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Background

Just today, we had the following situation:

Proving by induction that $n^{n+1} > (n+1)^n$ for $n \ge 3$

Prove by induction that for all $n \geq 3$: $n^{n+1} > (n+1)^n$

Usually, I can see some merit in keeping duplicates for indexing and visibility purposes. But in the above case, it seems very reasonable that (perhaps on some longer term) these questions be merged, because such benefits are absent.

Question

Some search did not reveal any information on:

  • What the requirements/guidelines for merging questions are (this includes a time perspective -- how old do we need the questions to be before merging);
  • How one can bring merging candidates meeting these requirements to the attention of moderators.

Thoughts and suggestions are appreciated, as well as "official" response.

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Usually, when a question has been closed as a duplicate of another, a moderator can merge the questions, if warranted. If the question was closed by community votes, then the question can be flagged to get moderator attention.

Although a question may be classified as an "exact duplicate", it may not be suitable for merging since the answers to one may not serve as answers to the other, due to subtle differences in the question.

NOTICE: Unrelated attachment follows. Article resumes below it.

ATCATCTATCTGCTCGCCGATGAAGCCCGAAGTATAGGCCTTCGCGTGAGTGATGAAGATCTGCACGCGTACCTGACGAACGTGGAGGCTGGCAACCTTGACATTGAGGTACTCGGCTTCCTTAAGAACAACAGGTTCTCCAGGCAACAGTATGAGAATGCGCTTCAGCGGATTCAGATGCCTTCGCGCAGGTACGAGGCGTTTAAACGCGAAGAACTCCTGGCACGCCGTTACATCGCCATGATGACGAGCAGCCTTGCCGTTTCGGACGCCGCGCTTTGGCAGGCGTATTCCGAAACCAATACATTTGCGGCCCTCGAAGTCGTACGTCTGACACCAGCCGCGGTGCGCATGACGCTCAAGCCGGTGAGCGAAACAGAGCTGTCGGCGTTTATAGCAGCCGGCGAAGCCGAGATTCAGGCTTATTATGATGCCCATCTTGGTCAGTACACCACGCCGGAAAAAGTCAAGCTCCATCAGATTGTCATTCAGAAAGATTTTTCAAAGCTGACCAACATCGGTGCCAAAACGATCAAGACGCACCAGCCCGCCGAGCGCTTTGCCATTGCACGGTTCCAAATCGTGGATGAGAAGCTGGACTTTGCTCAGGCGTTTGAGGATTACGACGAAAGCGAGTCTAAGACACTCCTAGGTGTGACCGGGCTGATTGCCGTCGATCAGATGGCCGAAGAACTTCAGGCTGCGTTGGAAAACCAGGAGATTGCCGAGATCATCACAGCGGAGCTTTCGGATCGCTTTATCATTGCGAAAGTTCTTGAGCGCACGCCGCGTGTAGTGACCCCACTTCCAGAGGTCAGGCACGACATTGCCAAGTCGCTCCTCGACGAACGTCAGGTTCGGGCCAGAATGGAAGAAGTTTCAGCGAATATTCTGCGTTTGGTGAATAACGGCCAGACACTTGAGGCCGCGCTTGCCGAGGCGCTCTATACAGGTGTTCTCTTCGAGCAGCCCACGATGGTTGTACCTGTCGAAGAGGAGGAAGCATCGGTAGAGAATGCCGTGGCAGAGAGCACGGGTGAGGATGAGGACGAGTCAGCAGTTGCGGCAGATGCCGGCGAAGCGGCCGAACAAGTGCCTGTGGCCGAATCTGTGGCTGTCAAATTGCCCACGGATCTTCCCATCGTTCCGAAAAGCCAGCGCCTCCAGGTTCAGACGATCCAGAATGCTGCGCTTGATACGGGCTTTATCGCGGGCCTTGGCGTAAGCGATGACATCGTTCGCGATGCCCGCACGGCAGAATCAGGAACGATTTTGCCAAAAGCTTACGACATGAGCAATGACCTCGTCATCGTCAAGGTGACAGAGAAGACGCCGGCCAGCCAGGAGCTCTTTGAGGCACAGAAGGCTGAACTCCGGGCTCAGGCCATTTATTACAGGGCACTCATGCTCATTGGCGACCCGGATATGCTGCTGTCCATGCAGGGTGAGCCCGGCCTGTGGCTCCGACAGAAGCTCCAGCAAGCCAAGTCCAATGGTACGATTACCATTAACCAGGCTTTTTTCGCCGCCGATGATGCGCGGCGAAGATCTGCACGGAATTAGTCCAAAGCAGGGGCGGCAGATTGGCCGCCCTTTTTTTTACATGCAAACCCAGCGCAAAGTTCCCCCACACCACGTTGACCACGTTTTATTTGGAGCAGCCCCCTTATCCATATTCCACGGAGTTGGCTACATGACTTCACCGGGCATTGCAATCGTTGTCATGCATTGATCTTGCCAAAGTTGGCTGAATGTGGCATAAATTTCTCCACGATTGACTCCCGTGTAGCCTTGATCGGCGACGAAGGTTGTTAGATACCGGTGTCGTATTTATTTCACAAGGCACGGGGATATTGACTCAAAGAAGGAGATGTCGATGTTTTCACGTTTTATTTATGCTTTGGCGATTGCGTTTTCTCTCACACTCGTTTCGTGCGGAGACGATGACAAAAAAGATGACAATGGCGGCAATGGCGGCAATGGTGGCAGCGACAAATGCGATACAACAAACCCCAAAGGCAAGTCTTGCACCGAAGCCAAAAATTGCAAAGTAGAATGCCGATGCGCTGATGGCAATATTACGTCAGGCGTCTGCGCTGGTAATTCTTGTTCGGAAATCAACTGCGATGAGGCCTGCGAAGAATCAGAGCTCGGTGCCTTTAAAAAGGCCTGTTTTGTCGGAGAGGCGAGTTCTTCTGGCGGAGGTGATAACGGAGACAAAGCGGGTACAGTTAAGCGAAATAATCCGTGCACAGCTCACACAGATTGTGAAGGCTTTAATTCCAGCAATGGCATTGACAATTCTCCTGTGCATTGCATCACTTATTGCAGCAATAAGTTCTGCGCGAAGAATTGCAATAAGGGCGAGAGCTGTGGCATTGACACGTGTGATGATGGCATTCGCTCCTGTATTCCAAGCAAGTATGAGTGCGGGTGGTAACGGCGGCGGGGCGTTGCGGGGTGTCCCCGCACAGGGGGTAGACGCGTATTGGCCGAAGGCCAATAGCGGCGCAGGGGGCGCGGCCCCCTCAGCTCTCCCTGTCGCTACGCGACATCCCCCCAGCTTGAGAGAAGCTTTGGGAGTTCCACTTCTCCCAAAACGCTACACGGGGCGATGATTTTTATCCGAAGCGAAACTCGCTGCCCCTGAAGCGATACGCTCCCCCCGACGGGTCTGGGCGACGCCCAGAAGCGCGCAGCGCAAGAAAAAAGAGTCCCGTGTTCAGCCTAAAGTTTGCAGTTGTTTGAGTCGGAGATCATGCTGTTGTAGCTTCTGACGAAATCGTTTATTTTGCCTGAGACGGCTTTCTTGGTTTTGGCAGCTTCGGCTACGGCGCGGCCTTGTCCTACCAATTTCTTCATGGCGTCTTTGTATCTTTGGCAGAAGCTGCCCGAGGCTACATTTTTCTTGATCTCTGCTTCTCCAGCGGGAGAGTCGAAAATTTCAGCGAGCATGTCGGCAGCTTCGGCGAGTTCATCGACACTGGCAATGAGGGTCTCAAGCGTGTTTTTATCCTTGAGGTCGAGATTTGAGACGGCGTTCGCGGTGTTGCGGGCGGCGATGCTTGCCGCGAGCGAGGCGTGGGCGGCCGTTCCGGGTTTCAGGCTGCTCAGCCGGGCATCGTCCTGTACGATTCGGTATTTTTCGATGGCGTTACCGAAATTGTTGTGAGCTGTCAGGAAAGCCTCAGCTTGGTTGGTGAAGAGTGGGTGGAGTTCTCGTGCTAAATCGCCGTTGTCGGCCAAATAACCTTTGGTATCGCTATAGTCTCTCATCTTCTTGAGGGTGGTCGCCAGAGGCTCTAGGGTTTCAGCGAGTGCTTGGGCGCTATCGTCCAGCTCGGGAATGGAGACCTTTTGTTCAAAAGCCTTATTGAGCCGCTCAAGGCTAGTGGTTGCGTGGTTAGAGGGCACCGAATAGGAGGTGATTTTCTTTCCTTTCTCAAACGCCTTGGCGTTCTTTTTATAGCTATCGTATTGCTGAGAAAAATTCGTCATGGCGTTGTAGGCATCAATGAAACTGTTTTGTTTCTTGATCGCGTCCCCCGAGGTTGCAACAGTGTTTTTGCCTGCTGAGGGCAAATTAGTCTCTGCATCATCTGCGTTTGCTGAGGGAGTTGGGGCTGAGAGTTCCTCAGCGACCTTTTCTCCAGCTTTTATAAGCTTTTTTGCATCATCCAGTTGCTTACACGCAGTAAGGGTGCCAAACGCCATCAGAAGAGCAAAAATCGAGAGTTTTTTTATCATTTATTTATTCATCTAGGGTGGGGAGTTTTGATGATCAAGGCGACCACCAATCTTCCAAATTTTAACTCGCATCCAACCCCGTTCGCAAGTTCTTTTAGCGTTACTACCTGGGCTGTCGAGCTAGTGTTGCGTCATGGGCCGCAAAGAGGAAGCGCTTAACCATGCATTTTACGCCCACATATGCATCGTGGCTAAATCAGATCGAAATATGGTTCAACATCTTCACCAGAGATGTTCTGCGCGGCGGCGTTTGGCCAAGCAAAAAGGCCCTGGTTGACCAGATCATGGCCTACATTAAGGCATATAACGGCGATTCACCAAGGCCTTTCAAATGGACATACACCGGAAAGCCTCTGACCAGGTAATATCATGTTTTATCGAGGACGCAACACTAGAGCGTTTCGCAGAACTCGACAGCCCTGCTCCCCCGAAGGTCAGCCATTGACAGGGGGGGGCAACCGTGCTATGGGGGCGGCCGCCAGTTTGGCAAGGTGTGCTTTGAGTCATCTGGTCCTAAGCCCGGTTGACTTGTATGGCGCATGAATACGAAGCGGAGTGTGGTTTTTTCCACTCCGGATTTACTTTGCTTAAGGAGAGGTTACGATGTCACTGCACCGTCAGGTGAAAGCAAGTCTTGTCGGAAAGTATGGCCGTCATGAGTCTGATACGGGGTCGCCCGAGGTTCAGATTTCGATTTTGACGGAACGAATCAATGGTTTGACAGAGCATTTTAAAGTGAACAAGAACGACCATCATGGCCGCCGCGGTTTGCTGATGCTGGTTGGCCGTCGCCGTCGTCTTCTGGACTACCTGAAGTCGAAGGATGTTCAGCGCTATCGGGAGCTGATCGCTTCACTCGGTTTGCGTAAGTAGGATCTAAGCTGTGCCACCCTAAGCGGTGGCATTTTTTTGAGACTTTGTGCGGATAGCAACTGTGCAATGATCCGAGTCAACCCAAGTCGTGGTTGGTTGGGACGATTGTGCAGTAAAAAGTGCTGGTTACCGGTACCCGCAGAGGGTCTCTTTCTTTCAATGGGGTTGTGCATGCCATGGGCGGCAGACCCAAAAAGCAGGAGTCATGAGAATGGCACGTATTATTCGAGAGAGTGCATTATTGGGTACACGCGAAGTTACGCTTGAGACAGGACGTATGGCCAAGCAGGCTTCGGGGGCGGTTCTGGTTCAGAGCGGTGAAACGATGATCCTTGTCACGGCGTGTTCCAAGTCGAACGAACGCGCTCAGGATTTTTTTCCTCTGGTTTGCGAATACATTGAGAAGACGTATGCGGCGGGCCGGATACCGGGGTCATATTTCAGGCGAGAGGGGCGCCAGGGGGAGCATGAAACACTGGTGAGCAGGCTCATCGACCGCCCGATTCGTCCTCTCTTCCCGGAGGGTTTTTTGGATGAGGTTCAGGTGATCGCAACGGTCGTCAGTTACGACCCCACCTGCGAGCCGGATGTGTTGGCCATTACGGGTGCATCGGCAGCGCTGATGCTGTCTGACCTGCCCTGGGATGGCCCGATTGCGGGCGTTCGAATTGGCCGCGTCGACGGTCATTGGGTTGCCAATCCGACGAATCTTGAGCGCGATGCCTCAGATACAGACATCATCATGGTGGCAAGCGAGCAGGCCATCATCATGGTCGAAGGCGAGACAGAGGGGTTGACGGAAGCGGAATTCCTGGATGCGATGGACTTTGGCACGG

e.g. the older question would admit both inductive proofs and proofs using the binomial theorem, whereas the newer question asks specifically for induction. Thus, the newer question can be merged into the older (but not vice versa).

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  • $\begingroup$ Thank you, robjohn. Just two further questions: Is it sufficient to rely on one's gut feeling for when questions should be merged? Should one wait for some time before flagging? $\endgroup$ – Lord_Farin May 30 '13 at 13:01
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    $\begingroup$ If all the answers to one question would serve as answers to the other question, then the questions should probably be merged. You may flag if you feel this is the case. However, the moderator reviewing the flag may feel differently. $\endgroup$ – robjohn May 30 '13 at 13:17
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    $\begingroup$ It is important that said answers should be an answer to the other question exactly as written. If the two questions use drastically different notations, merging the answers can sometimes cause confusion. $\endgroup$ – Willie Wong May 30 '13 at 14:29
  • $\begingroup$ If I may ask, is there any problem merging questions that both do not have sufficient answers to answer the questions but will likely help both a lot? I am trying to merge this and this. $\endgroup$ – Simply Beautiful Art Feb 1 '17 at 23:18
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    $\begingroup$ @SimplyBeautifulArt: both of those questions look to be the same. It seems to me that any answer to one would answer the other. $\endgroup$ – robjohn Feb 2 '17 at 3:25

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